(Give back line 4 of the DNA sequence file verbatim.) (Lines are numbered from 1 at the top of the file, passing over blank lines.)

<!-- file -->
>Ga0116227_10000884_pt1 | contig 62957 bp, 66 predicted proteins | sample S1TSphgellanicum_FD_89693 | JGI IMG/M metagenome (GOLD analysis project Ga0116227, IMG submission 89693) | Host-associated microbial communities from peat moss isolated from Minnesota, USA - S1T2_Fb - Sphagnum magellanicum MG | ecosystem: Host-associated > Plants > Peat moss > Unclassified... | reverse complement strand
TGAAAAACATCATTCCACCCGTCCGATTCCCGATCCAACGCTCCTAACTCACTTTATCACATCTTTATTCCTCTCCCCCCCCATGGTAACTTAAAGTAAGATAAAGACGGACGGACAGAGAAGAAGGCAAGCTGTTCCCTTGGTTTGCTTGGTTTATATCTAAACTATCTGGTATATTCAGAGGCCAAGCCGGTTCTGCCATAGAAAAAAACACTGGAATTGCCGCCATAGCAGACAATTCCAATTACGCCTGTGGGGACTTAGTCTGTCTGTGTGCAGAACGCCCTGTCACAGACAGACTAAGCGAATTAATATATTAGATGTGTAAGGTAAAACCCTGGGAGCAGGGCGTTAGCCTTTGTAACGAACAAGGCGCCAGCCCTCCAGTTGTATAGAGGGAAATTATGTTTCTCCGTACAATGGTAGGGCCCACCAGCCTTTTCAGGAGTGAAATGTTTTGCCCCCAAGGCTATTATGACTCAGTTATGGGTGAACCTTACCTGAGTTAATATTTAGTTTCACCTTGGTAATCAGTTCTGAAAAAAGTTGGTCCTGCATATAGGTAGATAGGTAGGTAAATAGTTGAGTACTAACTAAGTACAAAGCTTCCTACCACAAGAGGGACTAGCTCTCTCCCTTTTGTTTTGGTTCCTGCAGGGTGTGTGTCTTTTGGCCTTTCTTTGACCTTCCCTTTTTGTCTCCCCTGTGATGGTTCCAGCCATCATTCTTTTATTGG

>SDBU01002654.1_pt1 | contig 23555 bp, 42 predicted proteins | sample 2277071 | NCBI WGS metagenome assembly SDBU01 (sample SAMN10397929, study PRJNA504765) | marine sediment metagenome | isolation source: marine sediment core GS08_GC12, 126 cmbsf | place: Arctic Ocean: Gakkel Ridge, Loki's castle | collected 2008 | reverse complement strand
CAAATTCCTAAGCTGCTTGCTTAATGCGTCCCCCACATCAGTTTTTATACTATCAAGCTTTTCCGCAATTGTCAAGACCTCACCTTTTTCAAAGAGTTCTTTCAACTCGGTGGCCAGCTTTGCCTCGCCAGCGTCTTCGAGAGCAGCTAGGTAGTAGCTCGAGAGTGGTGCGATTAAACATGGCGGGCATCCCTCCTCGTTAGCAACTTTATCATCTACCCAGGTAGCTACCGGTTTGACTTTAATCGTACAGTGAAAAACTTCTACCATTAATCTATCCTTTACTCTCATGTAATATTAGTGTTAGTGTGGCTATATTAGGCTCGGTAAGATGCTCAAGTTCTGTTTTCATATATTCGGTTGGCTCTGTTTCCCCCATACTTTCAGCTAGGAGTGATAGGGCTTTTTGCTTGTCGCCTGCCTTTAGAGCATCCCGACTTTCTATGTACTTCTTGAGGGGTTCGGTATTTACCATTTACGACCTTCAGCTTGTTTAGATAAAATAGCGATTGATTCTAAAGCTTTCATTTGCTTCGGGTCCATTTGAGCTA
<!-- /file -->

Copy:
CAAATTCCTAAGCTGCTTGCTTAATGCGTCCCCCACATCAGTTTTTATACTATCAAGCTTTTCCGCAATTGTCAAGACCTCACCTTTTTCAAAGAGTTCTTTCAACTCGGTGGCCAGCTTTGCCTCGCCAGCGTCTTCGAGAGCAGCTAGGTAGTAGCTCGAGAGTGGTGCGATTAAACATGGCGGGCATCCCTCCTCGTTAGCAACTTTATCATCTACCCAGGTAGCTACCGGTTTGACTTTAATCGTACAGTGAAAAACTTCTACCATTAATCTATCCTTTACTCTCATGTAATATTAGTGTTAGTGTGGCTATATTAGGCTCGGTAAGATGCTCAAGTTCTGTTTTCATATATTCGGTTGGCTCTGTTTCCCCCATACTTTCAGCTAGGAGTGATAGGGCTTTTTGCTTGTCGCCTGCCTTTAGAGCATCCCGACTTTCTATGTACTTCTTGAGGGGTTCGGTATTTACCATTTACGACCTTCAGCTTGTTTAGATAAAATAGCGATTGATTCTAAAGCTTTCATTTGCTTCGGGTCCATTTGAGCTA